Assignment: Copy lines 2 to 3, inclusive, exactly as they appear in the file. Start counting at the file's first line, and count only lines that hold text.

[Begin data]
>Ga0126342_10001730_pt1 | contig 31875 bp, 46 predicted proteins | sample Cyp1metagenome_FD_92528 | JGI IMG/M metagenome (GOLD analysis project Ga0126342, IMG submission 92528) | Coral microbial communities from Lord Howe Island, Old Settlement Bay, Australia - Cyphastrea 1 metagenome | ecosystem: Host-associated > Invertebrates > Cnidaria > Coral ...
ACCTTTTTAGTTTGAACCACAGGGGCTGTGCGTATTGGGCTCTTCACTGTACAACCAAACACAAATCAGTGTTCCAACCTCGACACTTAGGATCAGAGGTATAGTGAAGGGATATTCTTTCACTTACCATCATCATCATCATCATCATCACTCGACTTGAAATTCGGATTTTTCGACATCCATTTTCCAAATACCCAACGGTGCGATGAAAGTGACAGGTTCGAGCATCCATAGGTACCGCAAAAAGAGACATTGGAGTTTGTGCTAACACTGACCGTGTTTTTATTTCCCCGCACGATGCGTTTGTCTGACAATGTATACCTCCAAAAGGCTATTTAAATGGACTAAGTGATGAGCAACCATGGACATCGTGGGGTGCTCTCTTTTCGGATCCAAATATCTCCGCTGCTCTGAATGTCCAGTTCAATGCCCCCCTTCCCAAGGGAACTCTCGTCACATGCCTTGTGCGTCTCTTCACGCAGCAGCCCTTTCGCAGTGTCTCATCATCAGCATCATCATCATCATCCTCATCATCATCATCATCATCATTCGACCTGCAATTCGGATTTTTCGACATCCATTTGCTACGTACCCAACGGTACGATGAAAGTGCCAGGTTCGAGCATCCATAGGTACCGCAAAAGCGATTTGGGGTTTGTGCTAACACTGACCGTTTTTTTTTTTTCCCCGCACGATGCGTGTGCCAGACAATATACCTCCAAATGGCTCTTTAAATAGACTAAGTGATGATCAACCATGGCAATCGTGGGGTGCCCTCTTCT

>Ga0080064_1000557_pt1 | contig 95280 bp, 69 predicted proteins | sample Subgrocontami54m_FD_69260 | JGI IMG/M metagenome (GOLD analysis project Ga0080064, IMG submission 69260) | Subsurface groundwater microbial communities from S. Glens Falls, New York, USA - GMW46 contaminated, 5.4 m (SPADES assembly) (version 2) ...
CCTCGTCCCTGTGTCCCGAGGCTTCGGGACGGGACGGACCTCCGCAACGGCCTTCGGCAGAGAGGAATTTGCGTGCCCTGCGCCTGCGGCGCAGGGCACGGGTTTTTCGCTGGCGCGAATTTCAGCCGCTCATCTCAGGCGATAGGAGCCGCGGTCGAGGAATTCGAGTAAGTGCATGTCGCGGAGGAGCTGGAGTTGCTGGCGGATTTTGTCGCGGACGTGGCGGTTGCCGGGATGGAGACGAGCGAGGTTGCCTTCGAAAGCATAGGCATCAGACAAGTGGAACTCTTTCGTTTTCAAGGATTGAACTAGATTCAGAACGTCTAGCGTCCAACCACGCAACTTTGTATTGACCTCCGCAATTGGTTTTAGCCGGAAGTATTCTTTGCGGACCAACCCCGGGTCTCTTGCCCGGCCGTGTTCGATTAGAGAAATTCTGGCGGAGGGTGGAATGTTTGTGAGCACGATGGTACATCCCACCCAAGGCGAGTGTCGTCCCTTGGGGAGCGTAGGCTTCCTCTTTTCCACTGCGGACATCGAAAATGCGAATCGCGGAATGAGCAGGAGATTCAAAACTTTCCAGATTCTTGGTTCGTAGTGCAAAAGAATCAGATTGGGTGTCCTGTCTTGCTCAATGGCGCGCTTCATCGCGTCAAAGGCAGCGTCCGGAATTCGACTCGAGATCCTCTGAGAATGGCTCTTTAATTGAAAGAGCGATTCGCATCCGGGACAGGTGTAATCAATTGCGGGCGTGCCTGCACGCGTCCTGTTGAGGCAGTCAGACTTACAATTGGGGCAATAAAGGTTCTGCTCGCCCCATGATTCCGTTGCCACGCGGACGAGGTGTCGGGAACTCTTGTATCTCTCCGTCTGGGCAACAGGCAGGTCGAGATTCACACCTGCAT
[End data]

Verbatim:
ACCTTTTTAGTTTGAACCACAGGGGCTGTGCGTATTGGGCTCTTCACTGTACAACCAAACACAAATCAGTGTTCCAACCTCGACACTTAGGATCAGAGGTATAGTGAAGGGATATTCTTTCACTTACCATCATCATCATCATCATCATCACTCGACTTGAAATTCGGATTTTTCGACATCCATTTTCCAAATACCCAACGGTGCGATGAAAGTGACAGGTTCGAGCATCCATAGGTACCGCAAAAAGAGACATTGGAGTTTGTGCTAACACTGACCGTGTTTTTATTTCCCCGCACGATGCGTTTGTCTGACAATGTATACCTCCAAAAGGCTATTTAAATGGACTAAGTGATGAGCAACCATGGACATCGTGGGGTGCTCTCTTTTCGGATCCAAATATCTCCGCTGCTCTGAATGTCCAGTTCAATGCCCCCCTTCCCAAGGGAACTCTCGTCACATGCCTTGTGCGTCTCTTCACGCAGCAGCCCTTTCGCAGTGTCTCATCATCAGCATCATCATCATCATCCTCATCATCATCATCATCATCATTCGACCTGCAATTCGGATTTTTCGACATCCATTTGCTACGTACCCAACGGTACGATGAAAGTGCCAGGTTCGAGCATCCATAGGTACCGCAAAAGCGATTTGGGGTTTGTGCTAACACTGACCGTTTTTTTTTTTTCCCCGCACGATGCGTGTGCCAGACAATATACCTCCAAATGGCTCTTTAAATAGACTAAGTGATGATCAACCATGGCAATCGTGGGGTGCCCTCTTCT

>Ga0080064_1000557_pt1 | contig 95280 bp, 69 predicted proteins | sample Subgrocontami54m_FD_69260 | JGI IMG/M metagenome (GOLD analysis project Ga0080064, IMG submission 69260) | Subsurface groundwater microbial communities from S. Glens Falls, New York, USA - GMW46 contaminated, 5.4 m (SPADES assembly) (version 2) ...